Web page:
For the last two days I’ve been with out a computer. My MacBook Pro is on a little vacation for some R&R. Okay, it actually had a bunch of problems all at once and I finally broke down and sent it off to get fixed. I should have it back on Thursday. I am writing […]

For the last two days I’ve been with out a computer. My MacBook Pro is on a little vacation for some R&R. Okay, it actually had a bunch of problems all at once and I finally broke down and sent it off to get fixed. I should have it back on Thursday. I am writing this post from my wife’s 12″ Powerbook.

Now, if you know me you’re probably wondering if I am breaking into a cold sweat or something but I’ve been surprised at how much I’ve enjoyed not having my computer with me all the time. Here’s why…

I’ve spent more time thinking and reflecting.
The thing with having my computer around all the time is that it makes it hard to just sit and be still and reflect and do some critical thinking about the church and our mission. When sitting at a desk or table, I usually have my computer open and it is often distracting me. Not having it has allowed me the opportunity to not be so distracted and really get some critical thinking and reflecting done.

I’ve read longer and more.
This follows the same logic as the last one. Again, this shouldn’t be rocket science to me but it’s amazing how hard it is to get reading done with a computer on in front of you. Duh eh? I can read for longer periods of time and retain more when the computer isn’t around.

I’m spending more time with people.
This is another “duh” and a really good reason to keep the computer in my bag more often. It’s a lot easier to set up time with people when the computer isn’t calling my name.

Not having a computer makes me think critically about what it means to be a pastor and leader
Let’s face it, all of us, no matter what our job is, can find reasonable and legitimate things to do on the computer that fit our job description but keep us from doing the most important parts of our job. This is especially true for pastors. A small example: Since I didn’t have my computer to distract me today I was planning my day and ended up stopping by to visit one of our community members at work. We ended up having a conversation about a fantastic new idea / experiment around reaching out to the local hispanic population in the area. Unfortunately, I probably wouldn’t have done that randomly if I was sitting in front of my computer all day.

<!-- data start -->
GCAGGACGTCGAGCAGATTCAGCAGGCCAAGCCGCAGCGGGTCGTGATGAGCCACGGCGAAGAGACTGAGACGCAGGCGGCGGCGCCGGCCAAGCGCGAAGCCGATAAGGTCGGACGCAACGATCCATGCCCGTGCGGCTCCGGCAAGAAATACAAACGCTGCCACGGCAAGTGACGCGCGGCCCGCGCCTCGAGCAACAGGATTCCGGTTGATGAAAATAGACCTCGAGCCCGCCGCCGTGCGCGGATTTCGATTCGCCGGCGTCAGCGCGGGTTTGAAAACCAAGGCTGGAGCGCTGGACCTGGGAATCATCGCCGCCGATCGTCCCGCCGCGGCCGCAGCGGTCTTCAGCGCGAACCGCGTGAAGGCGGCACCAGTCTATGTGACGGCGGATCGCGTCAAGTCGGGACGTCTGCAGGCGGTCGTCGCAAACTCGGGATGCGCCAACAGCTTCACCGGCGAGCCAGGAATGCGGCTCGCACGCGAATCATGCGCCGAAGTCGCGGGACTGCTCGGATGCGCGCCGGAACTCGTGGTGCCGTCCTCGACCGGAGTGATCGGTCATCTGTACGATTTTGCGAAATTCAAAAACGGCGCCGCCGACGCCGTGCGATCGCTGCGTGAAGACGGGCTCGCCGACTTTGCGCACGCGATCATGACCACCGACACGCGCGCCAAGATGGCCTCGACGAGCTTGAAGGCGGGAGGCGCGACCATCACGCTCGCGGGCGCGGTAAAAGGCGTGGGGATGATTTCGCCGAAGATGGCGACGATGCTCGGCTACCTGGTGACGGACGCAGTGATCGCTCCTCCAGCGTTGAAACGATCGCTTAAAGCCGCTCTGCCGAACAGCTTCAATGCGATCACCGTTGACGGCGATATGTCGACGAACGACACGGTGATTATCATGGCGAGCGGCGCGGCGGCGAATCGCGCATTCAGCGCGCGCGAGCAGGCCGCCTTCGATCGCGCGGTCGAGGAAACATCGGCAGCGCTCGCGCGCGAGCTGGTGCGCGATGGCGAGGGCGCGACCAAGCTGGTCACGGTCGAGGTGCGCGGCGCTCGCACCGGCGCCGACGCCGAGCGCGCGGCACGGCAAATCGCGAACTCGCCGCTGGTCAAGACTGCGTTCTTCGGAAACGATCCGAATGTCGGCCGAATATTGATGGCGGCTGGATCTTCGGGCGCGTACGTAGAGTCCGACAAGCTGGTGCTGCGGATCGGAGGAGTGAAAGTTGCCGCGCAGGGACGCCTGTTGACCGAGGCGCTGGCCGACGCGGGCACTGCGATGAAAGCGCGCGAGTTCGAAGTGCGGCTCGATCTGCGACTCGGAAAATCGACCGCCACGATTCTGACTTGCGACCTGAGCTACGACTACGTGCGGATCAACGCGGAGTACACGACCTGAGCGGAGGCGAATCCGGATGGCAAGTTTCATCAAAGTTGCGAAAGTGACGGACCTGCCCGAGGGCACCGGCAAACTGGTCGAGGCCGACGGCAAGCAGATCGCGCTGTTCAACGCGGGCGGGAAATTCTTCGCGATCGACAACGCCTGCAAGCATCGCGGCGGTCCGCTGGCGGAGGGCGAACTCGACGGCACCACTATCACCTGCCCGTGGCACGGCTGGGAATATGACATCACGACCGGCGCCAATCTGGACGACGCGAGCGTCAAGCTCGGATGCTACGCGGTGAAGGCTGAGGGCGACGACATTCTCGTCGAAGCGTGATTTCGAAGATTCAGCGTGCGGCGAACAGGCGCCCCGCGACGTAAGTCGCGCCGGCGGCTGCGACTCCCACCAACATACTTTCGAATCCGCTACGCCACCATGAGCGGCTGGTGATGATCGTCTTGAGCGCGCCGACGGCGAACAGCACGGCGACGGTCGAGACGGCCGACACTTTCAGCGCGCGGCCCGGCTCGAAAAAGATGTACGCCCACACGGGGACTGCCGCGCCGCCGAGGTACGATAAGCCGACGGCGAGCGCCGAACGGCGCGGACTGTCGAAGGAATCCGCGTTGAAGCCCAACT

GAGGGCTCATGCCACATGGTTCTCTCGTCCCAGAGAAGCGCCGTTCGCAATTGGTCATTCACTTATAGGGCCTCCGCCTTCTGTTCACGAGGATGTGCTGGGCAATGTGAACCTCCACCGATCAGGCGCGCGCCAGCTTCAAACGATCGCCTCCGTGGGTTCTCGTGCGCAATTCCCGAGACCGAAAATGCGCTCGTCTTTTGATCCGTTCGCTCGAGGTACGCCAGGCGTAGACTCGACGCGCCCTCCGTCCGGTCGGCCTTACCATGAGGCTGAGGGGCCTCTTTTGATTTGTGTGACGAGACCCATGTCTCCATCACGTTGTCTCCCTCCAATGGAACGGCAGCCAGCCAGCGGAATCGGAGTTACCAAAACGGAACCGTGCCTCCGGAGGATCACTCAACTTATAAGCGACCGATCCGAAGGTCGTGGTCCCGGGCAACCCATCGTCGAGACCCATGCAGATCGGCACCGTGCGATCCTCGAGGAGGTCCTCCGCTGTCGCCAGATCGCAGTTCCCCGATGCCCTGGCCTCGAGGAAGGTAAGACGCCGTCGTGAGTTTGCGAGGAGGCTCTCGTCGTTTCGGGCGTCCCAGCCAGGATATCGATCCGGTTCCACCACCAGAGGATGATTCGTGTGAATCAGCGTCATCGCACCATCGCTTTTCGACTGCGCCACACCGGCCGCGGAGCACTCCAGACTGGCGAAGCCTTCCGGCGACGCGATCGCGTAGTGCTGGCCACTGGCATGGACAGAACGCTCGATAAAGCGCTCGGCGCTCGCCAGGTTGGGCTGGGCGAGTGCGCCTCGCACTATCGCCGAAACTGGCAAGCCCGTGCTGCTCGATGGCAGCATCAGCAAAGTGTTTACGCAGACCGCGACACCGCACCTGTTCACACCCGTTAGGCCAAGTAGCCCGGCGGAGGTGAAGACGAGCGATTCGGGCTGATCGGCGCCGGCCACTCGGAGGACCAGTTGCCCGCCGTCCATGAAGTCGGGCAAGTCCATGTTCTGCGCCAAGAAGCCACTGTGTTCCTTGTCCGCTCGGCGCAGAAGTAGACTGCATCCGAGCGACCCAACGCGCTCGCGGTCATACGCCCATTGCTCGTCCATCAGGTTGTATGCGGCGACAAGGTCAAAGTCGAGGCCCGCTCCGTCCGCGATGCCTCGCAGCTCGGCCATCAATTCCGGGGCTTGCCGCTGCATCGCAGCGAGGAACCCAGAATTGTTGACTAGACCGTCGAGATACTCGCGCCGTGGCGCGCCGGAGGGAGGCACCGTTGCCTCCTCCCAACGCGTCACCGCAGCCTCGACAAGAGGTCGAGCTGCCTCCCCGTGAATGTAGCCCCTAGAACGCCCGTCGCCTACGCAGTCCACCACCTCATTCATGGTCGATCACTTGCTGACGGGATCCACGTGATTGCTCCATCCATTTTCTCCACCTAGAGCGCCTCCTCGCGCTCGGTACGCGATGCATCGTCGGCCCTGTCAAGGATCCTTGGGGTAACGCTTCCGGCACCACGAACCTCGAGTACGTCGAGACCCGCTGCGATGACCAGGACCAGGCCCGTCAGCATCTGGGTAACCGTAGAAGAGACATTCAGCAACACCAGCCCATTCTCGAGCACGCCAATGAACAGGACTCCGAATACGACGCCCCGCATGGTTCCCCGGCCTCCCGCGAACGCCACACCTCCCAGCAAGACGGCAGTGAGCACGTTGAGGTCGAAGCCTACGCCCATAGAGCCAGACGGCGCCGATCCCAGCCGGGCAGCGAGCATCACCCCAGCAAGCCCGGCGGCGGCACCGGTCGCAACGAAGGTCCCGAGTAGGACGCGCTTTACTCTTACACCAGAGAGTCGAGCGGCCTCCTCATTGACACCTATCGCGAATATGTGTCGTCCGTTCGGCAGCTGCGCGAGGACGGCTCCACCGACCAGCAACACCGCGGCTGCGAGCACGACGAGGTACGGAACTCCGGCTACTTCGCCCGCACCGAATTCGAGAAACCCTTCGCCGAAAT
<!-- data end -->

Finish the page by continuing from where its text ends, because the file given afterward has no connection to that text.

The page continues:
What Now?
Like I said this stuff isn’t rocket science, but it seems fairly obvious that I need to learn to keep my computer in my bag more often. I mean, my grandpa, a pastor who I respect as much as anyone never really had a computer to use like I do. I am guessing ministry looked a lot different for him than me. I am fairly sure that us pastors have become far too dependent on and distracted by the computer for our ministry.

I think we would all do well to leave our laptops at home a few times a week.

So, that’s just what I am going to do when I get it back. I’ll be taking at least one day a week where I just leave it at home. Now, since I am not only a pastor but a web designer I’ll likely have to spend an hour in the morning and afternoon of those days taking care of things I need to do on the computer. But, most all the time those things can wait a few hours.

Now, granted, I’ve been using the iPhone that I got for Christmas. They didn’t have iPhones in 1989 so hence the reason for the “kind of” in the title of this post. The iPhone has worked well for me because its not near as distracting as my lap top. When it all comes down to it, its really hard to spend more than a minute or two checking e-mail and surfing the web on the iPhone. Its more of a quick task type device, so its actually been a great companion while I’ve been out and about the last two days.

Now, perhaps many of you reading this post will be like, “wow, this dude has problems. Its sad he’s so addicted to his computer.” So, maybe I am showing some unfortunate true colors here. But, I am guessing I am not the only pastor / person out there who needs to hear this. Right?

  • The last few years, my Lenten discipline has been to shut off the computer from noon until after the kids go to bed (I do break the fast early, Holy Week is too much of a log-jam to deny the use of the tool – at least, that’s what I tell myself). I usually read several books, and hang out with the family more. It’s a good thing.

    This year I’m probably going to make this a fast several days a week – it’s just a good thing.

  • This is something that God is working on me about. I’ve gotten caught up in reading a lot of blogs, and I’m finding it’s taking an inordinate amount of time that could be spent on other things.

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